I can separate ANY two Lego pieces that happen to get stuck together.

I can turn anything into a game.  And convince my kids that it is more fun when it is a competition. (pennies for bribes, optional)

I can walk into a room and convince the kids that I have completely figured out what just happened.  Even if I don't have a clue.

I can count to 4 (and locate the corresponding child to that number) without missing a beat in a conversation.

I can identify princesses by the color of their dress, Thomas trains by their engine number and superheros by their masks.

I can come up with a song for just about anything my kids say
(some might call this a quirk.  I call it a skill)

I can completely change a conversation (and an entire mood) mid-breath.

I can (usually) remember which kid likes which foods prepared which ways.
( for example: one likes mashed potatoes, one likes baked potatoes, one likes sweet potatoes)

I can pray while driving and listening to "Silly songs with Larry" or Raffi's silly "Sing-along-songs"

I can interpret the foreign language of "kid-speak".  The language that has words which do not mean what you might expect, sometimes completely leaves out important facts from a story, and is filled with words pronounced quite differently than English.

I can hide and eat treats without getting caught so that I won't have to share.
*at one point in their lives I even mastered getting their chick-fil-a toy and driving through the drive through after lunch to get myself some icecream, without them being any wiser.

I can identify the location of lost shoes, the man from a favorite plane, a missing pacifier, a favorite shirt, all without even leaving my chair.  And the directions often sound something like "Yeah, I saw it last Tuesday.  Upstairs, in your brothers closet, under the blue blanket, in the back right corner, inside his white shoe."

And just this week, I discovered that I can conquer fears, use cat-like reflexes and impress my 6 year-old by catching an illusive grass hopper.  All while holding his baby brother.

Yep, I'm their mom. 
And I have skillz.

What are your MOM SKILLZ?

Sunday, October 14, 2012

My four pumpkins!

WAIT!  Before you get distracted looking at the four cutest pumpkins E-V-E-R...
Would you please take a minute to read my last post and consider helping us help teenagers?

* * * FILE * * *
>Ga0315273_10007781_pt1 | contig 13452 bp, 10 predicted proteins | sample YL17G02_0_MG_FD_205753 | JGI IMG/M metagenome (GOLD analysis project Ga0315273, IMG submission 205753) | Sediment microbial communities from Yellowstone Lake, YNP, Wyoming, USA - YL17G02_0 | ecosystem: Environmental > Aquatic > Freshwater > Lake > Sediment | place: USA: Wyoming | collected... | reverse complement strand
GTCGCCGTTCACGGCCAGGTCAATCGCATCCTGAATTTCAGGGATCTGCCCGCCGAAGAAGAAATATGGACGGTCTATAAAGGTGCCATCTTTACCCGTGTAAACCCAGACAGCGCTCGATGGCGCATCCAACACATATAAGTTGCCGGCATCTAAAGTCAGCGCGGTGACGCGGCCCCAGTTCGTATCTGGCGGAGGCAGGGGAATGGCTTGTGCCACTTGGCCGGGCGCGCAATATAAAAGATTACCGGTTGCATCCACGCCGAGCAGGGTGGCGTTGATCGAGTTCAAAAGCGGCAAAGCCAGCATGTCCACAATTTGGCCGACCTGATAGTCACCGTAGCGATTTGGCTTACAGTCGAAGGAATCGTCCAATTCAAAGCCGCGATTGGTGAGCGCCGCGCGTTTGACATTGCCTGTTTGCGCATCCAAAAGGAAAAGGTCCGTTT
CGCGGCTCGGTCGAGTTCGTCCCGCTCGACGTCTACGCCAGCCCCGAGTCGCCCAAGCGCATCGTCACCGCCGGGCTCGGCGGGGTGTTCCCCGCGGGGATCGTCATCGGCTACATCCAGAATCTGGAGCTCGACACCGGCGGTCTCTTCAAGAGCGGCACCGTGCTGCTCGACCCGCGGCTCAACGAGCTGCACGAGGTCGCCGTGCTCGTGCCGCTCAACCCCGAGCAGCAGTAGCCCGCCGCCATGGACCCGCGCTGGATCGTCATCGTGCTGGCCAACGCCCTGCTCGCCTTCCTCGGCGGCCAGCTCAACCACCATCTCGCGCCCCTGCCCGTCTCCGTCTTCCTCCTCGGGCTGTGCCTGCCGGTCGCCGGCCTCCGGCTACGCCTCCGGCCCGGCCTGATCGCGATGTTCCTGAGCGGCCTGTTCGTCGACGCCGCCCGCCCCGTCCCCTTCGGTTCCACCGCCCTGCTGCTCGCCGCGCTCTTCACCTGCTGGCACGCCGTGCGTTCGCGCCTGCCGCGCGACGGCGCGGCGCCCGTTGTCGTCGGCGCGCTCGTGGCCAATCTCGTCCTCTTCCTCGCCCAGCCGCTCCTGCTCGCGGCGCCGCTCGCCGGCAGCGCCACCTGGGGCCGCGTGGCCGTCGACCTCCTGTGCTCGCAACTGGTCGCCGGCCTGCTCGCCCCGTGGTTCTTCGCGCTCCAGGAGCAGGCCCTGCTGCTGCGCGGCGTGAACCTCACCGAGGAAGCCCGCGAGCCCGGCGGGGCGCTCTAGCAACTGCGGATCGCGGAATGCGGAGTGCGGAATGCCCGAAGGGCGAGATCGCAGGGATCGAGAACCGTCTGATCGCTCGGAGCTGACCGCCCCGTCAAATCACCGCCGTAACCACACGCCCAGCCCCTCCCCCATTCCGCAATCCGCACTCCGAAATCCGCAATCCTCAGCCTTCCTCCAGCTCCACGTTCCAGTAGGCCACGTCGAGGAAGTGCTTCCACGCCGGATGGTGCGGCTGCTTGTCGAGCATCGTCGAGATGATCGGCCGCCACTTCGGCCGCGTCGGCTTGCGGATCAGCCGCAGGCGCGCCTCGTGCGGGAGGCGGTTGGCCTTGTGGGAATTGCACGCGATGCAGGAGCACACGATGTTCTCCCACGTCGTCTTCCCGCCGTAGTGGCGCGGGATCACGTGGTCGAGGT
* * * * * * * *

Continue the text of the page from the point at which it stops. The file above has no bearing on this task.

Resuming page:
Thank you!

Now, for some pumpkins...

The Pumpkin Song
(tune: Have you ever seen a lassie?)

Have you ever seen a pumpkin, a pumpkin, a pumpkin,

Have you ever seen a pumpkin, that grows on a vine?

A round one, a tall one, a bumpy one, a squashed one.

Have you ever seen a pumpkin, that grows on a vine?

It just so happens,
I picked the cutest four pumpkins in the patch.
And brought them home where they belong.
But these four of mine, they didn't grow on a vine.
For every bit of color that the Lord pours into our lives
through pumpkins and fall leaves and green grass and trees,
How much more did He delight in designing and creating them!
  Thank you, Lord, for my Pumpkins! ABL    
If you haven't been around deeprollingrightfield long enough to fully know the joy of this tradition for us, here is a clue.
You can read more about this favorite tradition
here, here, and here.
Thanks again, Cass and Cindi for loving them and capturing them! This may have been the best year yet.
We love you!

Saturday, October 13, 2012

I'm MAD!

This week I've been mad.
Really mad.
Maybe more mad than I have ever been before.
Because when I think about all the hurt, the lack of resources for people that are hurting, how the choices of one person can impact generation after generation...

Lately my frustration has been pretty narrowly focused.

And more than that, I hate when people are left in situations where they think drug abuse is their only choice.
A life that has been paved for them of sorrow, poverty, frustration, isolation, hopelessness.
And when an escape is offered, when drugs are offered, the choice seems simple.
Honestly, in the particular situation I'm closest to, I can see how they got there.  I can see why they feel trapped in a cycle that started generations before them.  I can see how they might think they'll never have more.  I can see how they might think it is too late for anything better.

And I get mad.

Unfortunately I've seen first hand how hard it is to find resources for someone who is already in too deep.  I BELIEVE in MIRACLES.  And that's a good thing, because that's about the only hope for someone who has already chosen the life of an addict.  It shouldn't have to get to that point.  It should be possible to help someone choose something different. Whether it is because someone should have told them. Or because they would not hear.  I wish they had seen the choice. Sooner.